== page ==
Senior Advisor, Eurasia Group
Rt Hon Lord Mark Malloch-Brown KCMG is a former number two in the United Nations as well as having served in the British Cabinet and Foreign Office. He is active both in business and in the non-profit world, and also remains deeply involved in international affairs.
He is a Senior Advisor at Eurasia, engaging with its clients on questions of political risk. He serves on a number of commercial boards for business with global markets. He also chairs Best For Britain, an advocacy group engaged in the debate about Britain’s relations with the EU.
He served as Deputy Secretary‐General and Chief of Staff of the UN under Kofi Annan. For six years before that he was Administrator of the UNDP, leading the UN’s development efforts around the world. He was later Minister of State in the Foreign Office, covering Africa and Asia, and was a member of Gordon Brown’s cabinet. Other positions have included vice-chairman of George Soros’s Investment Funds, as well as his Open Society Institute, a Vice‐President at the World Bank and the lead international partner in a political consulting firm. He also has served as Vice-Chairman of the World Economic Forum. He began his career as a journalist at The Economist.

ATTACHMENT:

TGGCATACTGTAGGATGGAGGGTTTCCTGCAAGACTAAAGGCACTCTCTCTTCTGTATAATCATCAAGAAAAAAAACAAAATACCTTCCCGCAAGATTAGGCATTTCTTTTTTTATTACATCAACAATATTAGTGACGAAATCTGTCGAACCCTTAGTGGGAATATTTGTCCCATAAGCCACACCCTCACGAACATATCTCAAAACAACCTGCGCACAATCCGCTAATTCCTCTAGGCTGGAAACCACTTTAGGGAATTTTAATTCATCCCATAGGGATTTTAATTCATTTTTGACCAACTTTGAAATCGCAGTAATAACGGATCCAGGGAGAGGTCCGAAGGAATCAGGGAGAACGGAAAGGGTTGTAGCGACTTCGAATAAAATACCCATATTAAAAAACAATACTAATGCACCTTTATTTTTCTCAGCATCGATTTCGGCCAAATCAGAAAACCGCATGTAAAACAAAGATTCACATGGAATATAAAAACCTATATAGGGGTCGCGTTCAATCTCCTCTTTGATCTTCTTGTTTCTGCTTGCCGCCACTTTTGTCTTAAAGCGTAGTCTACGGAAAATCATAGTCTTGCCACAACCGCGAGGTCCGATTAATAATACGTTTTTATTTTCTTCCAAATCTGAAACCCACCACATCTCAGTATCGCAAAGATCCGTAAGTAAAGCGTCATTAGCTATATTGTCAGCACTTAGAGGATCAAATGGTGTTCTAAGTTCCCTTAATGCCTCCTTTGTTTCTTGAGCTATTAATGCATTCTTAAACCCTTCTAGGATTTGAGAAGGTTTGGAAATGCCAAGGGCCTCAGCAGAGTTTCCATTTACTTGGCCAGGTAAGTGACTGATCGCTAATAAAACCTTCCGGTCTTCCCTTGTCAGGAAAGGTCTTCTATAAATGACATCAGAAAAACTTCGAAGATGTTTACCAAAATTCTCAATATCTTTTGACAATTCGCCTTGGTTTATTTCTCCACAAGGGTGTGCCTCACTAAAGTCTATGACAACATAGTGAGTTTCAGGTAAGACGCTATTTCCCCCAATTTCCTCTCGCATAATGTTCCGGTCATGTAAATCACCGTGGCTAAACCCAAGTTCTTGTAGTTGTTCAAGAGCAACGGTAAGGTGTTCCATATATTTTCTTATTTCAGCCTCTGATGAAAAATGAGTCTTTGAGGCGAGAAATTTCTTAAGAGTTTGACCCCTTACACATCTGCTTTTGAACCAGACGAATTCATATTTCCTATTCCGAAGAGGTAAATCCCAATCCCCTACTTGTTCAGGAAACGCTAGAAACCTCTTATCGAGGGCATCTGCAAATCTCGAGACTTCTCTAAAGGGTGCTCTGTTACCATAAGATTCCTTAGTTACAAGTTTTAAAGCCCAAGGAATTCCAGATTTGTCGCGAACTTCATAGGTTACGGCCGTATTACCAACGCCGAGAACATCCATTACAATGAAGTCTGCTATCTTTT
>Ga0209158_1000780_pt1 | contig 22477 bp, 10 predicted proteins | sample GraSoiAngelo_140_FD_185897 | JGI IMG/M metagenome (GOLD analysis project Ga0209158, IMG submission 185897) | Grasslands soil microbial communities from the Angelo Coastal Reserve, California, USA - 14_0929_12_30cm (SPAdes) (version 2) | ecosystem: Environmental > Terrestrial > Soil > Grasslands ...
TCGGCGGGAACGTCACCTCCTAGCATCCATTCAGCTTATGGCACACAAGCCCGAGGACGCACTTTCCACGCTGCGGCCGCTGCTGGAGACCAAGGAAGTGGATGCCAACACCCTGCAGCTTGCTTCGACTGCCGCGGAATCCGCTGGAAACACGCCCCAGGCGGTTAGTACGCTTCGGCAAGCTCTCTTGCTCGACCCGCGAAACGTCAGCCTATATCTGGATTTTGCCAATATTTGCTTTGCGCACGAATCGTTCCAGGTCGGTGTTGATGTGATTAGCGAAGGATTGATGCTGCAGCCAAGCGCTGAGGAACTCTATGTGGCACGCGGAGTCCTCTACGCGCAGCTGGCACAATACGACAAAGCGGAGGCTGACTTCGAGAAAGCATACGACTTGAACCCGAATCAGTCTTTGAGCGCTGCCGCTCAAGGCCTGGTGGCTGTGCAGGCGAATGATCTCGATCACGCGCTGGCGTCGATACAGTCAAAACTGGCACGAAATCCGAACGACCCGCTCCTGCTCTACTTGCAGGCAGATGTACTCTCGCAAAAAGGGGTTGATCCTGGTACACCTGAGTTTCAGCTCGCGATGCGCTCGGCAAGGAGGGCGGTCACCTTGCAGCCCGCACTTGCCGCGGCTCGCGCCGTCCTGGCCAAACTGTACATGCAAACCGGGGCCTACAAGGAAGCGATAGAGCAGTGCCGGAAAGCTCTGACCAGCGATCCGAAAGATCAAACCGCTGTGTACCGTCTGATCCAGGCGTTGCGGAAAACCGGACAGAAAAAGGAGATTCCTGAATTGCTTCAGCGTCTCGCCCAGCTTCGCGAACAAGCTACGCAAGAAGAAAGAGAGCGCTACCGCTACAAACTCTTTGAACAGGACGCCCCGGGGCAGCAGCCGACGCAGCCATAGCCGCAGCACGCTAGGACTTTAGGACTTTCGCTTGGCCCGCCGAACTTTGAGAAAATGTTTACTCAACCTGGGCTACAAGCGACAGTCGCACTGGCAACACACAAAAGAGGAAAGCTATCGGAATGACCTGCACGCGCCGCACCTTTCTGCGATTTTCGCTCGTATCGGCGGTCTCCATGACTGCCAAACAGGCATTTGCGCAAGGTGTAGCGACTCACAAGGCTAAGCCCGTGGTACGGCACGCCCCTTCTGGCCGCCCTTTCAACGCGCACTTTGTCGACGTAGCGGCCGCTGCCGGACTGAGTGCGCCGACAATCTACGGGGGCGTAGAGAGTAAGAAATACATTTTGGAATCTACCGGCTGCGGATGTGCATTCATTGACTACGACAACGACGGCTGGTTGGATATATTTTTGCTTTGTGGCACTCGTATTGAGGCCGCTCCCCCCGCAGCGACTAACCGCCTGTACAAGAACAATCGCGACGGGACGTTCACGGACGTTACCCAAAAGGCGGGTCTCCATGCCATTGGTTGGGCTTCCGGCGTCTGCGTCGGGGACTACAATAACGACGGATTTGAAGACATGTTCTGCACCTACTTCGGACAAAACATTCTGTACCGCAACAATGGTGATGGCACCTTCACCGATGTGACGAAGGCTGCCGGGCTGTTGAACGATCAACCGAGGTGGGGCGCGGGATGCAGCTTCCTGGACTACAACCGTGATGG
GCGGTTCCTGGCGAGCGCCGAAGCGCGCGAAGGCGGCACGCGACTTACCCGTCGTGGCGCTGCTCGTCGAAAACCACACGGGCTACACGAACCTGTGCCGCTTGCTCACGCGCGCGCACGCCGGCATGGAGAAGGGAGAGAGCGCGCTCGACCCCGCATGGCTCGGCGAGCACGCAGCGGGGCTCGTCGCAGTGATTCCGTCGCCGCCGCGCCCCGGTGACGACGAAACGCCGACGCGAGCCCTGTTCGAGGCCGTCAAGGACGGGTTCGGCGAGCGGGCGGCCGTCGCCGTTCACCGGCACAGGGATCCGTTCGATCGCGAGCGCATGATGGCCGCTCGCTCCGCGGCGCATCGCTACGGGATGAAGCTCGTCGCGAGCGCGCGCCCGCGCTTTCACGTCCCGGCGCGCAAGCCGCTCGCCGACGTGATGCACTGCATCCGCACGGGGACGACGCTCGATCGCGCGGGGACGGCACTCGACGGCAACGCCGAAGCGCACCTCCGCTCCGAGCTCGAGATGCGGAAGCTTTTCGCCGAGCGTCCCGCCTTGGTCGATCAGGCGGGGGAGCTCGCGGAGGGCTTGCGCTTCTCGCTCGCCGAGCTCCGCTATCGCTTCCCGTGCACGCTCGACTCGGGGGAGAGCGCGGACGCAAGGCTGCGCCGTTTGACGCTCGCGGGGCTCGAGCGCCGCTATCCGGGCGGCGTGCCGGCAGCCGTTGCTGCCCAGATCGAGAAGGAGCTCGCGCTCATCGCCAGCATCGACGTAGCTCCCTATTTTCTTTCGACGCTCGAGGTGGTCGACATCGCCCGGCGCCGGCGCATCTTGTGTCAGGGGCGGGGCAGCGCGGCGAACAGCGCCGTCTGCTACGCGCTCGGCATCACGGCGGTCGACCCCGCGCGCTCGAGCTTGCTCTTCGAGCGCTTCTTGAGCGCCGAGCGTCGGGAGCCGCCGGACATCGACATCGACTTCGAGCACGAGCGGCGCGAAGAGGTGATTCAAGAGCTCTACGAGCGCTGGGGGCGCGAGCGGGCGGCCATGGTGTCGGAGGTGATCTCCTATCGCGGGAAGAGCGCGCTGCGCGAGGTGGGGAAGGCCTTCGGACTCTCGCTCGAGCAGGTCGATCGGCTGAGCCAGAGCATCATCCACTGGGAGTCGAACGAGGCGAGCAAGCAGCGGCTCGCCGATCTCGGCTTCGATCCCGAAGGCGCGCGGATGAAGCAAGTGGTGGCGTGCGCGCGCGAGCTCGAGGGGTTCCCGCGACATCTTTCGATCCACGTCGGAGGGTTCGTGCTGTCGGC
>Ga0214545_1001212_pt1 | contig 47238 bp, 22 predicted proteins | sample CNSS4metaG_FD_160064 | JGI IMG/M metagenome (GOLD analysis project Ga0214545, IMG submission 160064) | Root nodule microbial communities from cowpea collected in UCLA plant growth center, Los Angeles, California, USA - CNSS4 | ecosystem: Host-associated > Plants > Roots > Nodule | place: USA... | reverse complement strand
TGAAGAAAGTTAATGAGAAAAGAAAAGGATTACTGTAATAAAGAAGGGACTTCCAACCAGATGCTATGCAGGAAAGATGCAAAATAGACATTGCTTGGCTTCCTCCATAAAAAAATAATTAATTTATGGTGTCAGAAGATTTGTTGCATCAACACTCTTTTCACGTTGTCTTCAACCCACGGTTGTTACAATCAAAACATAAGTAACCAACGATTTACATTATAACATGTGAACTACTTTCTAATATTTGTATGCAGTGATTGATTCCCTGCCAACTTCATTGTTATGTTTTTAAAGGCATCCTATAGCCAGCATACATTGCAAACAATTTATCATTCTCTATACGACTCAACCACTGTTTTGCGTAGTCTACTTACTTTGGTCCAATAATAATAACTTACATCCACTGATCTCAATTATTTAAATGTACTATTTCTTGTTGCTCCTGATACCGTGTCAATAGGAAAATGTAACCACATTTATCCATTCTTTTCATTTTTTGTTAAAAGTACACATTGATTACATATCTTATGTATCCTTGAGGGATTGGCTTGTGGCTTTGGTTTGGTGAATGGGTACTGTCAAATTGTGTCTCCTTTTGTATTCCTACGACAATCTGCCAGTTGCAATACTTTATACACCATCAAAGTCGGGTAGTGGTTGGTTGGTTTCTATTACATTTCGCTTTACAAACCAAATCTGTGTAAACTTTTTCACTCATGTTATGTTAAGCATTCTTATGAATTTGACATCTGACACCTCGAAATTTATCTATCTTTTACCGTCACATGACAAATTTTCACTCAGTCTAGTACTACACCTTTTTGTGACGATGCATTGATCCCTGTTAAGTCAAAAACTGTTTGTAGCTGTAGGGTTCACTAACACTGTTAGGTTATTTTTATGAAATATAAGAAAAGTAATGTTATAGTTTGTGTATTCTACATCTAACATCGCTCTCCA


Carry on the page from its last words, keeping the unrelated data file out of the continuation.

He chairs or is on the Board of a number of non-profit boards including the International Crisis Group and the Open Society Foundation.
Lord Malloch-Brown is also a Distinguished Practitioner of the Blavatnik School of Government at Oxford University and an adjunct fellow at the Queen Elizabeth Programme at Chatham House. He was formerly a visiting distinguished fellow at the Yale Centre for the Study of Globalisation. He has a number of honorary degrees. He was knighted in 2007 for his contribution to international affairs.
He is the author of “The Unfinished Global Revolution” that casts an autobiographical lens on the state of the world. In 2005 Time Magazine put him on its list of the 100 most influential people in the world. He continues to write, broadcast and lecture about international issues.